Three people have died in Derna . . .[restrict]from a viral infection that the authorities suspect could be a form of the H1N1 virus. A post on the Health Ministry’s Facebook page states the deaths were the result of a respiratory track infection, causing shortness of breath, high fever and unconsciousness.
According to a statement from the Health Ministry, the cases did not respond to conventional treatment methods used internationally.
Confirming the three deaths today, Tuesday, while speaking at the press conference in Tripoli on the mass poisoning crisis, the Director Gernal of the National Centre for Disease Control, Dr Mohammed Abughalah, said three others in the town have fallen ill with similar symptoms. They are currently stable and receiving medication at an isolation unit to help prevent the virus from spreading.
According to Abughalah, there have been 23 similar cases in Libya in addition to the six in Derna – two each in Beida and Benghazi, one in Marj, three in Misurata, two in Khoms, ten in Tripoli and two in Zawia. In addition to the three deaths in Derna, one person had died in Tripoli and another in Zawia.
However, he also said that three cases in Tripoli had been diagnosed as H1N1 influenza. The other cases were still being analysed.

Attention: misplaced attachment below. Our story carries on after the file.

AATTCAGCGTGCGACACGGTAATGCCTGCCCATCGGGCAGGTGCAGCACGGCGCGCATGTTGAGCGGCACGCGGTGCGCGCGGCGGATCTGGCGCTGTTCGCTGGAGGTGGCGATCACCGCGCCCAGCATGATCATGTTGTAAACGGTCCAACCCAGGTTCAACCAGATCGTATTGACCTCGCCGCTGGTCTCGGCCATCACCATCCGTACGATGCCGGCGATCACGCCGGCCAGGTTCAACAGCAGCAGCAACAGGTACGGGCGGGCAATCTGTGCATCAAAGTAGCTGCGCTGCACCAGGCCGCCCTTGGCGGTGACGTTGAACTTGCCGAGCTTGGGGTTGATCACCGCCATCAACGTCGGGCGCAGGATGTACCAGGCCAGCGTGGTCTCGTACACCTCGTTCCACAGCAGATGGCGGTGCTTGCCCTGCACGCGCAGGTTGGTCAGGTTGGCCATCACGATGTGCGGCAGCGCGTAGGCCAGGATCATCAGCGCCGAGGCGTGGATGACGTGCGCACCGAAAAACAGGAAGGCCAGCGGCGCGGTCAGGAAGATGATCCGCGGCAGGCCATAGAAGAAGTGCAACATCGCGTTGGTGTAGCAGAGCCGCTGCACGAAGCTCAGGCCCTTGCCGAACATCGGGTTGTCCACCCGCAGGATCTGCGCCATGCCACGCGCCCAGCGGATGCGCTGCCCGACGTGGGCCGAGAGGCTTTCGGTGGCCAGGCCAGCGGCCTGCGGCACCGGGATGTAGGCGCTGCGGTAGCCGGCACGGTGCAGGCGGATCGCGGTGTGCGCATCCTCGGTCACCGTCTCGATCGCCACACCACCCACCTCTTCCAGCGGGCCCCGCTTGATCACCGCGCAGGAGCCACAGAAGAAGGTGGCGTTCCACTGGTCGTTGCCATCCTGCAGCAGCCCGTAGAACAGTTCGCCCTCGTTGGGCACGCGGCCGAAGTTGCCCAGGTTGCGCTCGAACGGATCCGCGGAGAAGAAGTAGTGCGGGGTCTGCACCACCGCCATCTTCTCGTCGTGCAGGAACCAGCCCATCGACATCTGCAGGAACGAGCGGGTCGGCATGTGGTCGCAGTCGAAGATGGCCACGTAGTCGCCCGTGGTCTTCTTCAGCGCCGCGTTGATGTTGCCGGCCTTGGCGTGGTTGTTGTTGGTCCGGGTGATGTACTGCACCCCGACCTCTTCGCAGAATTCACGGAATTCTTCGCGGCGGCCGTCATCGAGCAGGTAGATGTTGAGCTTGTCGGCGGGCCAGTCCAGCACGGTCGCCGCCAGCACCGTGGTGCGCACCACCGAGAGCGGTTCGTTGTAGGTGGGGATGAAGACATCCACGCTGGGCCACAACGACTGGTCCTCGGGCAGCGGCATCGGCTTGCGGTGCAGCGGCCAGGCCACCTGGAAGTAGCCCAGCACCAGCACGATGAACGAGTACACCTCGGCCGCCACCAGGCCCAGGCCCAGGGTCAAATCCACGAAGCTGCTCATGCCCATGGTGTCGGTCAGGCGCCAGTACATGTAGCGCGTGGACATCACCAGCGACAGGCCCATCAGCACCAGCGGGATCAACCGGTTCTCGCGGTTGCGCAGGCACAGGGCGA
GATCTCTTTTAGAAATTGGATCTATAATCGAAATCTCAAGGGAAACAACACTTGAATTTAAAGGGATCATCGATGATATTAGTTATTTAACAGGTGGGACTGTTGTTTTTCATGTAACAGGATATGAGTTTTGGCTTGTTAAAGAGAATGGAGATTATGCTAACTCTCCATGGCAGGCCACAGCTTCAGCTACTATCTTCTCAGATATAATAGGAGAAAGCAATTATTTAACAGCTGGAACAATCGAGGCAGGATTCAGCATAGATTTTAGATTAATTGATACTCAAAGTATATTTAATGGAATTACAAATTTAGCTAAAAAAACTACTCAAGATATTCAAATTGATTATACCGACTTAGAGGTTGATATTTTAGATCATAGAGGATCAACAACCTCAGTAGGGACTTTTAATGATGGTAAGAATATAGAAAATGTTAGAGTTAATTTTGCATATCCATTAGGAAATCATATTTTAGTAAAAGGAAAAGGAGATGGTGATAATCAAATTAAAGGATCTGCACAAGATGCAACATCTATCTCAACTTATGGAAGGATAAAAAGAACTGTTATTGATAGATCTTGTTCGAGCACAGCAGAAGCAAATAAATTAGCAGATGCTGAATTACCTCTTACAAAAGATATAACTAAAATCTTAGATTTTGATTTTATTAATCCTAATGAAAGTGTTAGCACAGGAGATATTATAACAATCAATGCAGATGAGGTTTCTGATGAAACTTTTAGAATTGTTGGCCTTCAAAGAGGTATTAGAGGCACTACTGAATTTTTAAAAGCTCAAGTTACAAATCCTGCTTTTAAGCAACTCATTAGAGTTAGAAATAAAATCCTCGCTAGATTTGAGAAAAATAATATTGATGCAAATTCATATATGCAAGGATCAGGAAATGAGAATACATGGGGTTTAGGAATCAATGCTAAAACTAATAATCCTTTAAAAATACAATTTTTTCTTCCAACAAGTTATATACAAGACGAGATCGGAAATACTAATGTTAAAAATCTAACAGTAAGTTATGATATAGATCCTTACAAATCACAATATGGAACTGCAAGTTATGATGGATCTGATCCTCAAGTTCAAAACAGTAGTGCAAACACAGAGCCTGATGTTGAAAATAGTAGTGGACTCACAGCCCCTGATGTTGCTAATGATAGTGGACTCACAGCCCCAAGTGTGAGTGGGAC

There are suggestions that those in eastern Libya could be cases of novel coronavirus (NCoV), also known as Saudi SARS. The first case was discovered in September last year in a Qatari man who had traveled to Saudi Arabia. Out of the 14 cases worldwide so far, there have been six cases there, four of them fatal.
In its statement today, the Health Ministry said that “upon communication with relevant authorities, it was confirmed that other similar cases were reported in some parts of Libya as well as in some Arab countries”.
It added that an isolation unit had been established and emergency team consisting of specialised doctors and nurses formed and equipped with all necessary medical supplies. Nearby hospitals had also been contacted to cooperate and exchange information.
The World Health Organisation (WHO) does not list Libya among the countries displaying the infection. However, it cautions “member states to continue surveillance for severe acute respiratory infections (SARI) and to carefully review any unusual patterns”.
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